Critics accuse President Trump of trying to turn back the clock on everything from immigration to environmental protection. But whatever you think of Trump's policies, it's difficult to deny that over the course of just over 36 hours this week he time-warped his way to a far simpler period: his days on "The Apprentice."
On Tuesday night, he announced his appointment of Neil Gorsuch to the U.S. Supreme Court on live television, after reportedly summoning both his nominee and apparent runner-up Thomas Hardiman to Washington the day of the big reveal – a drama reminiscent of an "Apprentice"-like hiring-and-firing climax.
By Thursday morning, the world was treated to the bizarre spectacle of the most powerful man on Earth taunting a former Mr. Universe – his "Celebrity Apprentice" successor, Arnold Schwarzenegger – while speaking at the National Prayer Breakfast. "I want to pray for Arnold's ratings," Trump declared.
But he wasn't done. Friday morning Trump was at it again, still egging on his television successor.
The mini-"Apprentice" flashbacks, via the first Reality TV president, suggest Donald Trump is not ready to let go of the program that led him to biggest show of all.
The public allusions to his greatest non-political media triumph, less than two weeks into his presidency, indicate that Trump, who is battling low approval ratings, will revert to what once worked best for him when he needs a boost. No matter that the stakes now are immeasurably higher and the game is (or should be) played far differently.
As Schwarzenegger noted in his tweeted video response to Trump, suggesting they switch jobs: "You take over TV, 'cause you're such an expert in ratings, and I take over your job – and then people can finally sleep comfortably again."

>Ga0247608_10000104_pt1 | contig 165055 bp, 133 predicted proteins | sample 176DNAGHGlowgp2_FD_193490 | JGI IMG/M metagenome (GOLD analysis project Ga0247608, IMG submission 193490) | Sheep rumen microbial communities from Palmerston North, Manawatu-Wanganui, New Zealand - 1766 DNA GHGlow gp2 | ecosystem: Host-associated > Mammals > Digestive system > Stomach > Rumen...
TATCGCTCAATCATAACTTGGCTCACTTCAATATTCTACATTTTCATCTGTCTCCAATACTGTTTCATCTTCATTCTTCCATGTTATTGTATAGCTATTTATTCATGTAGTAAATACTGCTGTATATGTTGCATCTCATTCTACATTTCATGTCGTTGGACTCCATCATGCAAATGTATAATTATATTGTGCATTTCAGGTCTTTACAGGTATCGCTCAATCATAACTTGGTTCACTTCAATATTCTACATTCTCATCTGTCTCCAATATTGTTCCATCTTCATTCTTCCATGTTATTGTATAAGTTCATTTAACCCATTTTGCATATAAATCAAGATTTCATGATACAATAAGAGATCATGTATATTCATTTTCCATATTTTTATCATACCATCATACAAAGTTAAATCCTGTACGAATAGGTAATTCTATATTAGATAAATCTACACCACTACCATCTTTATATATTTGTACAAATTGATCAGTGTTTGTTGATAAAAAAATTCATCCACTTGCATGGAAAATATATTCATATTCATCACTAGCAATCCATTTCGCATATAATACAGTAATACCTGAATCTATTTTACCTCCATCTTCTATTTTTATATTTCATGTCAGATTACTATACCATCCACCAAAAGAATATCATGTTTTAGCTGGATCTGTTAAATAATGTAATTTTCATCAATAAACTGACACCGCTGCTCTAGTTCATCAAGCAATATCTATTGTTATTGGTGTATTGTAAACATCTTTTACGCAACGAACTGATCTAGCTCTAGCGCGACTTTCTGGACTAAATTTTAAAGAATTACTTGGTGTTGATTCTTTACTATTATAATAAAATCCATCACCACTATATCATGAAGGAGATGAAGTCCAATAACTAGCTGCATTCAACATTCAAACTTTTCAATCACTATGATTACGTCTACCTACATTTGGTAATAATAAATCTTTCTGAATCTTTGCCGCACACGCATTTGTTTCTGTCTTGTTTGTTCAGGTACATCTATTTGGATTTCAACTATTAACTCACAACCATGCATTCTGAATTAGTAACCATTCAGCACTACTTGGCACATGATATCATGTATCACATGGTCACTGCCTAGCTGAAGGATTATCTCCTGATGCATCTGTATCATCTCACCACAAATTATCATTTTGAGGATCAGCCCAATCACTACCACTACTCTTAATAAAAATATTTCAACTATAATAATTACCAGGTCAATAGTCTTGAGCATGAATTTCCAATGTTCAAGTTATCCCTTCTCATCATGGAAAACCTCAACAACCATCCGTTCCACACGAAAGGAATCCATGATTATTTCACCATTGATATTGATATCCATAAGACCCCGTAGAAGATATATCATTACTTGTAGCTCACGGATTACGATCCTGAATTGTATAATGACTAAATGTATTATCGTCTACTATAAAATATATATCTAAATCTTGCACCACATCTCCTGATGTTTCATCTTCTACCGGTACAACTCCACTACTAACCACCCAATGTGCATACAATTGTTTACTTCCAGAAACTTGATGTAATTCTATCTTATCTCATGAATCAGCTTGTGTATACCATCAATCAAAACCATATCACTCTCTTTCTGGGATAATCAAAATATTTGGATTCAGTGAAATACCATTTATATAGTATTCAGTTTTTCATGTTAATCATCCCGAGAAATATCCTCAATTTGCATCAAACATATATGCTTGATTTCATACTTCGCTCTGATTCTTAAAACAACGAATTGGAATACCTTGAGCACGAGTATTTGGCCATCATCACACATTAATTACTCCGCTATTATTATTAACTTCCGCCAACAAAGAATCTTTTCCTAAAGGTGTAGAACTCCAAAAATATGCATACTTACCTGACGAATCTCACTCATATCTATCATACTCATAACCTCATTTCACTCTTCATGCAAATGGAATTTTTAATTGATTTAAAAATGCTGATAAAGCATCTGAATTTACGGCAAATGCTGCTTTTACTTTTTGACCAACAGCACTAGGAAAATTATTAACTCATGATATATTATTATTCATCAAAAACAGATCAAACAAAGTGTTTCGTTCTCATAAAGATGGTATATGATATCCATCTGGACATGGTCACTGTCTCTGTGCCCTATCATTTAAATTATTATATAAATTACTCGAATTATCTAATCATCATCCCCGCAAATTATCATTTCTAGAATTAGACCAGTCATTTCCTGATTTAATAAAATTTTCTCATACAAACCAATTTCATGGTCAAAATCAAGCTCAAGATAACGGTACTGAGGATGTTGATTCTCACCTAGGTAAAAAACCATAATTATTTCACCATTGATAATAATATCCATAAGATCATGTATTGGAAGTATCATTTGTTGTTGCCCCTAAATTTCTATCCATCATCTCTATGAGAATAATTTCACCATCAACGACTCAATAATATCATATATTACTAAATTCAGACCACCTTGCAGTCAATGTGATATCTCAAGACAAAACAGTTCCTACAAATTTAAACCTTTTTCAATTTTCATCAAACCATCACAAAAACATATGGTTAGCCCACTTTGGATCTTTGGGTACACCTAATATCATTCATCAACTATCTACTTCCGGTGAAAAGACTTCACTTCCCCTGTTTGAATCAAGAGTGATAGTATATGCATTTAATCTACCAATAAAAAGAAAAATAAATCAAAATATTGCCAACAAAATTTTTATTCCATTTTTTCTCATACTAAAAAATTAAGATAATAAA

Trump has boasted about not needing much sleep, though the things apparently keeping him up at night include crowd size estimates and getting even with foes, like Schwarzenegger, who supported Hillary Clinton in the general election. The President's obsessions also seem to extend to his old NBC television program – he previously mocked fellow Republican Schwarzenegger's "Celebrity Apprentice" debut ratings last month, even before taking office.
As a showman, Trump knows the value of using theatrics to both divert attention from big problems and draw attention – in this case, to a show on which he's still listed as executive producer. He likely learned a lesson or two in going from celebrity to politician from Schwarzenegger, an immigrant bodybuilder-turned-movie-superstar who announced what turned out to be a successful run for governor of California on "The Tonight Show" in 2003.
It's unclear whether Trump will follow the pop culture path of President Obama, a favorite “Tonight Show” guest who appeared on more entertainment television programs than any sitting U.S. chief executive during his eight-year run.
But Trump, who now regularly scorns and bypasses the media that aided his rise to fame and power, seems happy to use events like his most important appointment yet and a normally solemn prayer breakfast to stage an “Apprentice” spinoff that’s only just begun.